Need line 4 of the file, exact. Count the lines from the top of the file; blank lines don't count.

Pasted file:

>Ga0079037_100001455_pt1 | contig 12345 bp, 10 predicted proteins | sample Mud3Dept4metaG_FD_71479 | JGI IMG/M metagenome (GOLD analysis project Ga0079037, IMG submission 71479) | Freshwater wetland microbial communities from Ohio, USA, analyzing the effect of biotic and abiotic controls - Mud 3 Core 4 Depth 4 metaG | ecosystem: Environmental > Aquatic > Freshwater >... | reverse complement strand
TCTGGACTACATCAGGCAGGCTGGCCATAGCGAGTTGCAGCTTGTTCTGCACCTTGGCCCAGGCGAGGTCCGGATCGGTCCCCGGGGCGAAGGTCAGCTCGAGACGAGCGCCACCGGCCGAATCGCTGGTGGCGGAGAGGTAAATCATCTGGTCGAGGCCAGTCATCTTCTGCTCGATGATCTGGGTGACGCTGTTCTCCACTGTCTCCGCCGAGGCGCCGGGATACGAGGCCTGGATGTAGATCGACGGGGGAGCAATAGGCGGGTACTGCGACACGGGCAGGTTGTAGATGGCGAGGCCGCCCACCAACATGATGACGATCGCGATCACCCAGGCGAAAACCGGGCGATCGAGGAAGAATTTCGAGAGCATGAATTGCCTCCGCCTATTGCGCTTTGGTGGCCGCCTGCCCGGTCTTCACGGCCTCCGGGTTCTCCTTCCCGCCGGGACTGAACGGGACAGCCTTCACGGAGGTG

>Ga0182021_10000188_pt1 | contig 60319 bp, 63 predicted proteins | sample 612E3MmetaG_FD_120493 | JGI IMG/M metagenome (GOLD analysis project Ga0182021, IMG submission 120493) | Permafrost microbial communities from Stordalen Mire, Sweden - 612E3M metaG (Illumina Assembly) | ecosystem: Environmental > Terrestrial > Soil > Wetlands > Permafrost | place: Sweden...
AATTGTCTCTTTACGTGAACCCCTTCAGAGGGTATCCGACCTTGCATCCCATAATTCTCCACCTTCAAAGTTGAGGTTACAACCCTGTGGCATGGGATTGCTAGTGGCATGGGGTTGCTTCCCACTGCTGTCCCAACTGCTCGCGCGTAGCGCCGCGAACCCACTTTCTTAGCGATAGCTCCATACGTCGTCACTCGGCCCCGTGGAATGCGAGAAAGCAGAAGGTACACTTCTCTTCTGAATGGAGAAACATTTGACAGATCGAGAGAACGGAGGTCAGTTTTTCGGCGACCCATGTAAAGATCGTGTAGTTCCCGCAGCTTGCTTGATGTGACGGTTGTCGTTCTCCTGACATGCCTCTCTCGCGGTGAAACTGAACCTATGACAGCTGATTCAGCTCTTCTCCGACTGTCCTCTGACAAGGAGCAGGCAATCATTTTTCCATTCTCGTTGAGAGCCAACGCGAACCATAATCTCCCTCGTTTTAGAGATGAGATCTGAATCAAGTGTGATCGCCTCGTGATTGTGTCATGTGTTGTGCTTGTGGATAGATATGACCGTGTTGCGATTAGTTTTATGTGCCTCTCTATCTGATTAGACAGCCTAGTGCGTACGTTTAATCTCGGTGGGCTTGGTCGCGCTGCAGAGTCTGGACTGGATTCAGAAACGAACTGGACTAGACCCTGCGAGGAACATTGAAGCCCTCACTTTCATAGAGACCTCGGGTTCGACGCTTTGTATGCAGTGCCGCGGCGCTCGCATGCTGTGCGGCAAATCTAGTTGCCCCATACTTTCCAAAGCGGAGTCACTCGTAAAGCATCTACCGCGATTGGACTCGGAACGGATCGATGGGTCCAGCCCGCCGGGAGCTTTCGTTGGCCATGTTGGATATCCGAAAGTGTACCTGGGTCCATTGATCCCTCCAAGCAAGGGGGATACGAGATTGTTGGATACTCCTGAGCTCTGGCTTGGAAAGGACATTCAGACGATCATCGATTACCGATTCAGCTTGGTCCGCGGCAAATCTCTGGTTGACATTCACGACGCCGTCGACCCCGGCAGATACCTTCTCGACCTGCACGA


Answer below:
AATTGTCTCTTTACGTGAACCCCTTCAGAGGGTATCCGACCTTGCATCCCATAATTCTCCACCTTCAAAGTTGAGGTTACAACCCTGTGGCATGGGATTGCTAGTGGCATGGGGTTGCTTCCCACTGCTGTCCCAACTGCTCGCGCGTAGCGCCGCGAACCCACTTTCTTAGCGATAGCTCCATACGTCGTCACTCGGCCCCGTGGAATGCGAGAAAGCAGAAGGTACACTTCTCTTCTGAATGGAGAAACATTTGACAGATCGAGAGAACGGAGGTCAGTTTTTCGGCGACCCATGTAAAGATCGTGTAGTTCCCGCAGCTTGCTTGATGTGACGGTTGTCGTTCTCCTGACATGCCTCTCTCGCGGTGAAACTGAACCTATGACAGCTGATTCAGCTCTTCTCCGACTGTCCTCTGACAAGGAGCAGGCAATCATTTTTCCATTCTCGTTGAGAGCCAACGCGAACCATAATCTCCCTCGTTTTAGAGATGAGATCTGAATCAAGTGTGATCGCCTCGTGATTGTGTCATGTGTTGTGCTTGTGGATAGATATGACCGTGTTGCGATTAGTTTTATGTGCCTCTCTATCTGATTAGACAGCCTAGTGCGTACGTTTAATCTCGGTGGGCTTGGTCGCGCTGCAGAGTCTGGACTGGATTCAGAAACGAACTGGACTAGACCCTGCGAGGAACATTGAAGCCCTCACTTTCATAGAGACCTCGGGTTCGACGCTTTGTATGCAGTGCCGCGGCGCTCGCATGCTGTGCGGCAAATCTAGTTGCCCCATACTTTCCAAAGCGGAGTCACTCGTAAAGCATCTACCGCGATTGGACTCGGAACGGATCGATGGGTCCAGCCCGCCGGGAGCTTTCGTTGGCCATGTTGGATATCCGAAAGTGTACCTGGGTCCATTGATCCCTCCAAGCAAGGGGGATACGAGATTGTTGGATACTCCTGAGCTCTGGCTTGGAAAGGACATTCAGACGATCATCGATTACCGATTCAGCTTGGTCCGCGGCAAATCTCTGGTTGACATTCACGACGCCGTCGACCCCGGCAGATACCTTCTCGACCTGCACGA